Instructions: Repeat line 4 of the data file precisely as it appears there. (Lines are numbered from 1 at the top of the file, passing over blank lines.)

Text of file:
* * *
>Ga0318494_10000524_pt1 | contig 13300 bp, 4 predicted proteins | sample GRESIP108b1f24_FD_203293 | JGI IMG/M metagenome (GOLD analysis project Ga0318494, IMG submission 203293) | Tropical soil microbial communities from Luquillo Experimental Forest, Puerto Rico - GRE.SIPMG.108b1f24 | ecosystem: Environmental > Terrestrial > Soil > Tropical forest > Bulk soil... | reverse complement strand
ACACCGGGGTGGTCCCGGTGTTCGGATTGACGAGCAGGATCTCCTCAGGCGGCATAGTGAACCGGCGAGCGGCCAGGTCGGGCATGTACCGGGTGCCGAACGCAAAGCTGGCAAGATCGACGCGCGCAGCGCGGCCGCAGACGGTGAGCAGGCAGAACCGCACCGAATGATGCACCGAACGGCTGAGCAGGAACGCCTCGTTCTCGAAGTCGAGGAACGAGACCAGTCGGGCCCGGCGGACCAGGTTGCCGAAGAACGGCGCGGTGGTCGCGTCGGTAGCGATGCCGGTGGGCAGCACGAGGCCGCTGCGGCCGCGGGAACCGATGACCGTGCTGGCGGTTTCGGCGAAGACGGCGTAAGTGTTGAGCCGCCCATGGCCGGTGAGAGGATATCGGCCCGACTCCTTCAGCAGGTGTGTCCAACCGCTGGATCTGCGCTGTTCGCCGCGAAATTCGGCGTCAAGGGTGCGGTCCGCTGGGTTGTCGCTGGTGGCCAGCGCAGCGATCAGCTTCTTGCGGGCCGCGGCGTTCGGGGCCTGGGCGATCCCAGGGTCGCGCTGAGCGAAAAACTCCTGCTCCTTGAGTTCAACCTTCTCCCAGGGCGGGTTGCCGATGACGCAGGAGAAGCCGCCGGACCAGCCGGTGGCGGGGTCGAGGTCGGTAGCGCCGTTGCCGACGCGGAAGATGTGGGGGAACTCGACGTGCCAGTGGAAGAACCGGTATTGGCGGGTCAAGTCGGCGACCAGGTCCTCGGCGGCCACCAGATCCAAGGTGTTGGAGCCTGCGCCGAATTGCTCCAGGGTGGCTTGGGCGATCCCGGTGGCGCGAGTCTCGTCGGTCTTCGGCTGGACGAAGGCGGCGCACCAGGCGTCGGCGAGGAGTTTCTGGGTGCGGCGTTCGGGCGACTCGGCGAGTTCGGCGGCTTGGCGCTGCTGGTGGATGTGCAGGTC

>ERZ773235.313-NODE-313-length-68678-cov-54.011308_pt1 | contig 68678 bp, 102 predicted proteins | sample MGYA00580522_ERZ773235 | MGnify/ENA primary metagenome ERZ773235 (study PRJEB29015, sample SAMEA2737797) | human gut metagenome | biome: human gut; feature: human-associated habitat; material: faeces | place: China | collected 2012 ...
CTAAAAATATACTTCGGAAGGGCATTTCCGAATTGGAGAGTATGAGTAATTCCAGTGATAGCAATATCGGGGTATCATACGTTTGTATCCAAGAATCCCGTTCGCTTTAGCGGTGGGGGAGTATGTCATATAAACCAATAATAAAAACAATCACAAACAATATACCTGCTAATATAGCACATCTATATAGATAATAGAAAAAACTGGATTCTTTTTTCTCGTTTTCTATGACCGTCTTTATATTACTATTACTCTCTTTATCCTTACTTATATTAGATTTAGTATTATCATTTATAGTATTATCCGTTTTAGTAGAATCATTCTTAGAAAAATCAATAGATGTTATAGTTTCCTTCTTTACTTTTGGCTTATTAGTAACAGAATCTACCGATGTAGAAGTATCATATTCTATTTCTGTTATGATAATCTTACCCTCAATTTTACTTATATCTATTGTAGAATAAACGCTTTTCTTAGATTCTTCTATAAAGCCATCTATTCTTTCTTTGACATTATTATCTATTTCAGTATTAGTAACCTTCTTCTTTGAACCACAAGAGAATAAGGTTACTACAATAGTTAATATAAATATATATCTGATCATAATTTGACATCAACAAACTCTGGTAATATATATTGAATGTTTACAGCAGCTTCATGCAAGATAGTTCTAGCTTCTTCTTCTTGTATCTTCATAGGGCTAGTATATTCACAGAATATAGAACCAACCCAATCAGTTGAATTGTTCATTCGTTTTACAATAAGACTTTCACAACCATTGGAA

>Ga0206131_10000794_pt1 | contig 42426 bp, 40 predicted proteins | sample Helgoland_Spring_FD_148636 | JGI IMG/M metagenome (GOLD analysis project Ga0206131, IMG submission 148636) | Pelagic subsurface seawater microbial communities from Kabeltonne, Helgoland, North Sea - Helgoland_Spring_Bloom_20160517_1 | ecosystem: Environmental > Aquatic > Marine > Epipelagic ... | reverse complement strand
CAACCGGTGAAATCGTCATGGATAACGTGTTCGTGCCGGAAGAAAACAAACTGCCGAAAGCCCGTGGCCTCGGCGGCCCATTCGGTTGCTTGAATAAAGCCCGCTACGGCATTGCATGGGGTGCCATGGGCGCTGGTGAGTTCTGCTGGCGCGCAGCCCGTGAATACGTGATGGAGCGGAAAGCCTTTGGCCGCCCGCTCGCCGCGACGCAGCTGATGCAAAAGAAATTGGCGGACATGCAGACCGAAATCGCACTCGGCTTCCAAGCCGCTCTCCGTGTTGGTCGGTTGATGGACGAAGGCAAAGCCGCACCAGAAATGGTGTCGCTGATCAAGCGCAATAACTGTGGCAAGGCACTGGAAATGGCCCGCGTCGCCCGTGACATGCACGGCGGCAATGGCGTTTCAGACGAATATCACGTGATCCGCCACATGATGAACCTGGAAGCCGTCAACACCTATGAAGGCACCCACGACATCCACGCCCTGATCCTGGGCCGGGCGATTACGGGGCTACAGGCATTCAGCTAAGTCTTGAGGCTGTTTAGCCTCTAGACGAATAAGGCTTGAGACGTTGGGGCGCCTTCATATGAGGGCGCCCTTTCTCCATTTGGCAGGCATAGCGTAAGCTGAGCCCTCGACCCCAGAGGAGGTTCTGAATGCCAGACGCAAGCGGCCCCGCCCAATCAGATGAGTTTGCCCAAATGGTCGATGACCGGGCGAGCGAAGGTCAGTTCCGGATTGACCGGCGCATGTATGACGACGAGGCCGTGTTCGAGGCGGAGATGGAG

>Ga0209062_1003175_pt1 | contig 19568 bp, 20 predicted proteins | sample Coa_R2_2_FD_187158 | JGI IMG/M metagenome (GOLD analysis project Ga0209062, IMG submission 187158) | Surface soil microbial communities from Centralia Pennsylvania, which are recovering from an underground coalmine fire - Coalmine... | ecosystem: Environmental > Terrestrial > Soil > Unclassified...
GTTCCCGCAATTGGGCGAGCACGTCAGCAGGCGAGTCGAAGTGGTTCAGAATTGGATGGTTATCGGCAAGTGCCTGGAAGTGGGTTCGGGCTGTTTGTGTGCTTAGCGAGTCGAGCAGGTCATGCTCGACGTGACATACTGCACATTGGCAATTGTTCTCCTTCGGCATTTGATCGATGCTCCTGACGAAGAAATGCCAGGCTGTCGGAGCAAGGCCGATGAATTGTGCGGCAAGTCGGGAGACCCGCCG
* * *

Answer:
CTAAAAATATACTTCGGAAGGGCATTTCCGAATTGGAGAGTATGAGTAATTCCAGTGATAGCAATATCGGGGTATCATACGTTTGTATCCAAGAATCCCGTTCGCTTTAGCGGTGGGGGAGTATGTCATATAAACCAATAATAAAAACAATCACAAACAATATACCTGCTAATATAGCACATCTATATAGATAATAGAAAAAACTGGATTCTTTTTTCTCGTTTTCTATGACCGTCTTTATATTACTATTACTCTCTTTATCCTTACTTATATTAGATTTAGTATTATCATTTATAGTATTATCCGTTTTAGTAGAATCATTCTTAGAAAAATCAATAGATGTTATAGTTTCCTTCTTTACTTTTGGCTTATTAGTAACAGAATCTACCGATGTAGAAGTATCATATTCTATTTCTGTTATGATAATCTTACCCTCAATTTTACTTATATCTATTGTAGAATAAACGCTTTTCTTAGATTCTTCTATAAAGCCATCTATTCTTTCTTTGACATTATTATCTATTTCAGTATTAGTAACCTTCTTCTTTGAACCACAAGAGAATAAGGTTACTACAATAGTTAATATAAATATATATCTGATCATAATTTGACATCAACAAACTCTGGTAATATATATTGAATGTTTACAGCAGCTTCATGCAAGATAGTTCTAGCTTCTTCTTCTTGTATCTTCATAGGGCTAGTATATTCACAGAATATAGAACCAACCCAATCAGTTGAATTGTTCATTCGTTTTACAATAAGACTTTCACAACCATTGGAA